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Scaling Your Flipping Business

When I got my start in 2008, I jumped right in. As I scaled my business over the years, I have made changes and learned a lot of things. Now, I’m sharing three absolute musts for scaling your flipping business.

My Journey
After getting started, my focus was to do a few properties a year. I was content with this for about five years and realized the unlimited opportunity before me. I have always valued time with my family, and running a house-flipping business made it a reality. Plus, having flexibility and financial freedom are huge bonuses. I thought, if I’m willing to put in the work, this can truly be what I want to do. Once I started considering making this a full-time business, I began scaling.

I looked back on this journey and came up with three musts for anyone looking to scale. Unfortunately, there isn’t much talk about scaling house flipping businesses or how it can work overtime. I think the reason for that is that most people start in a spot and then transition to something else. For instance, some flippers that started in the business have pivoted to real estate investing.

You can go so many paths, and there is no right or wrong way. It’s really about where your interests lie, where you want to build, where you see opportunity, where you feel comfortable, and what you strive for. 

Let’s get into the three areas I owe my scaling success to. While I didn’t start with these since I was focused elsewhere, I have come to find they’re critical, and you will need them to scale your business effectively. 

#1 Laddered Lending Options
The first “must” I have for you is laddered lending options, and I have coined this term after finding the immense importance of finding lenders and using more than one lending source.

I always say you never want one of anything. Whether electricians, plumbers, HVAC technicians, or you guessed it – Funding.

My first bit of advice is to start looking and making connections before you need to. While you might not be ready to take the following steps now, you can be soon, and it’s best to get approved and foster relationships early, significantly since anything can change.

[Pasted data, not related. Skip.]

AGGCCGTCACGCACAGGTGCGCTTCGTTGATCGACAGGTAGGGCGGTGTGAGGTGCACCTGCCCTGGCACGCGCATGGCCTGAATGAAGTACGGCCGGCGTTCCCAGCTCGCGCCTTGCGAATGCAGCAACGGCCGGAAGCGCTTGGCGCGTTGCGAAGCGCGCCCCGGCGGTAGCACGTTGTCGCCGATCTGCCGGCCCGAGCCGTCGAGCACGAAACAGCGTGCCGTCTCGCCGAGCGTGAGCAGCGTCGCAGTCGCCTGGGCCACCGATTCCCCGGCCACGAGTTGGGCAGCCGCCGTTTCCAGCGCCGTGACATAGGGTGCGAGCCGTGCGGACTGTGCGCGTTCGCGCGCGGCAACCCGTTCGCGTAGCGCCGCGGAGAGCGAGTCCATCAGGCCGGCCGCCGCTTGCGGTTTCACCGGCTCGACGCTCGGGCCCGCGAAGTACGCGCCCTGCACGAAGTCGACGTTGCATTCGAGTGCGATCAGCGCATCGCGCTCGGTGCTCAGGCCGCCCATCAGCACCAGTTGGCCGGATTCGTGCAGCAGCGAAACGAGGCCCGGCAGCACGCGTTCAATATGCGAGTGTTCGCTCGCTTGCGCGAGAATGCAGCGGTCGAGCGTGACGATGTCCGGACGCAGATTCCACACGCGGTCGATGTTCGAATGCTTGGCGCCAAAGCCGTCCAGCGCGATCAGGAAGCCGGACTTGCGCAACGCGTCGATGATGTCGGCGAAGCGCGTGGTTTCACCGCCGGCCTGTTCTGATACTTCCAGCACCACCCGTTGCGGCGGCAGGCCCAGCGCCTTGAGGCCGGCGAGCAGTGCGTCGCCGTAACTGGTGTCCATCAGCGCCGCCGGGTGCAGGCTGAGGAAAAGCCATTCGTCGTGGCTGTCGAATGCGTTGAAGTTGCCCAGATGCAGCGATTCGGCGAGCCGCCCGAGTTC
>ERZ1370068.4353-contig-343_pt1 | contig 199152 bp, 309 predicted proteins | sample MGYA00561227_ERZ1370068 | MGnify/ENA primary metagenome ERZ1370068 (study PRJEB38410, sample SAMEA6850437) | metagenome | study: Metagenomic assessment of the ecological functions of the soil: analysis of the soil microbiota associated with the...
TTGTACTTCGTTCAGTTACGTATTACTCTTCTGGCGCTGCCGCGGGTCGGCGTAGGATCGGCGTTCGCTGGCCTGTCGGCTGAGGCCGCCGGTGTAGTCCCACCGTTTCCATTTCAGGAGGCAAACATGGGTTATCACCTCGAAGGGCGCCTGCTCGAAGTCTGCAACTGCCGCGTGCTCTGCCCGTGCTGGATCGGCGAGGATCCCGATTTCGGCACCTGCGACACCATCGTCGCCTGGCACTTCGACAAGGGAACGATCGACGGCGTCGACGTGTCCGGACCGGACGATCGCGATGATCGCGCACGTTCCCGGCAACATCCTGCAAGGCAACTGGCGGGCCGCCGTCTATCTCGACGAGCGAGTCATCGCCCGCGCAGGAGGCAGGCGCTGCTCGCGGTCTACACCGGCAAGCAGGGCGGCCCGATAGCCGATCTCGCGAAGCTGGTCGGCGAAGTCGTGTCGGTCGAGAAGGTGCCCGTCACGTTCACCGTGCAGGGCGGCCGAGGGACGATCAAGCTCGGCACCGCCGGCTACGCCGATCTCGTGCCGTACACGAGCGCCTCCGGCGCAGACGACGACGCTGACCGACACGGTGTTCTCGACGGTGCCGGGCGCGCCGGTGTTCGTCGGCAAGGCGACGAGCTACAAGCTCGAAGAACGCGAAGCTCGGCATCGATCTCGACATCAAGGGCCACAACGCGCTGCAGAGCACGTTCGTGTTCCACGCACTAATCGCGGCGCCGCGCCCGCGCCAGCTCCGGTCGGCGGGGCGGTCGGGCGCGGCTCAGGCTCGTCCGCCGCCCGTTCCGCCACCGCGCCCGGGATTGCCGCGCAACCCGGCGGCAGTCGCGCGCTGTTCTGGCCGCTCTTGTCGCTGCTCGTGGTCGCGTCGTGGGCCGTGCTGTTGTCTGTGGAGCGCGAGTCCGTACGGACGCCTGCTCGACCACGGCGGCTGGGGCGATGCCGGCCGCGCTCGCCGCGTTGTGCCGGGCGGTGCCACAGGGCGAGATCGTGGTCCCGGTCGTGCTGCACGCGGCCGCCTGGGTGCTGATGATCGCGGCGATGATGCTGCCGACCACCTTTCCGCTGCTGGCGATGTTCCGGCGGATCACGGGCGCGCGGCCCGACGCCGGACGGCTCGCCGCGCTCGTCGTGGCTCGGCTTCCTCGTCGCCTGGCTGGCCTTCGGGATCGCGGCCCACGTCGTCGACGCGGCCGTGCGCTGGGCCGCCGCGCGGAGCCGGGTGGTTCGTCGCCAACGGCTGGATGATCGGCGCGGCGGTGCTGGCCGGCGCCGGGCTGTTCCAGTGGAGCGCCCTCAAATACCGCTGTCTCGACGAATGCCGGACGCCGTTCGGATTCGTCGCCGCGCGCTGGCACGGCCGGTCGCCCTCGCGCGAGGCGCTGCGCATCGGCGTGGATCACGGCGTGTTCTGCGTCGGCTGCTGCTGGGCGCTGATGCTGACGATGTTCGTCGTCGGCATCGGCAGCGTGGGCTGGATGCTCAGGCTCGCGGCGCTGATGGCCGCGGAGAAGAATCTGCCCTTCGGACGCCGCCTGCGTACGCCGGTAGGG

Now, when I talk about laddered lending, one source I’m talking about is private money. So those are people who may be using their IRAs or self-directed plans to invest in real estate.

Those lenders will be a little more challenging to find, but they’re out there. If you’re fortunate enough to have some of those people in your life, I would start by having a conversation with them. If you know others who have utilized people with private money and they can refer you to them, that’s a great opportunity as well.

The other part of this laddered lending option is your bank. For the past five or so years, banks have been lending money at a competitive interest rate. So commercial lends of credit for some of the projects we work on have been carrying an interest of about 5.25%, sometimes they’ve been closer to 6%. The majority of the time, it’s been in that 5%-6.5% range, which makes money incredibly competitive when laddering these options.

So when you use 70% at 5A% interest rate, 70% of your projects funds come at a bank loan with a 5% interest rate, and then you have the rest that you’re borrowing at a private lending rate, you wouldn’t be bringing any money to the table. What does that mean? You have potential. You’ll have the potential to buy more projects.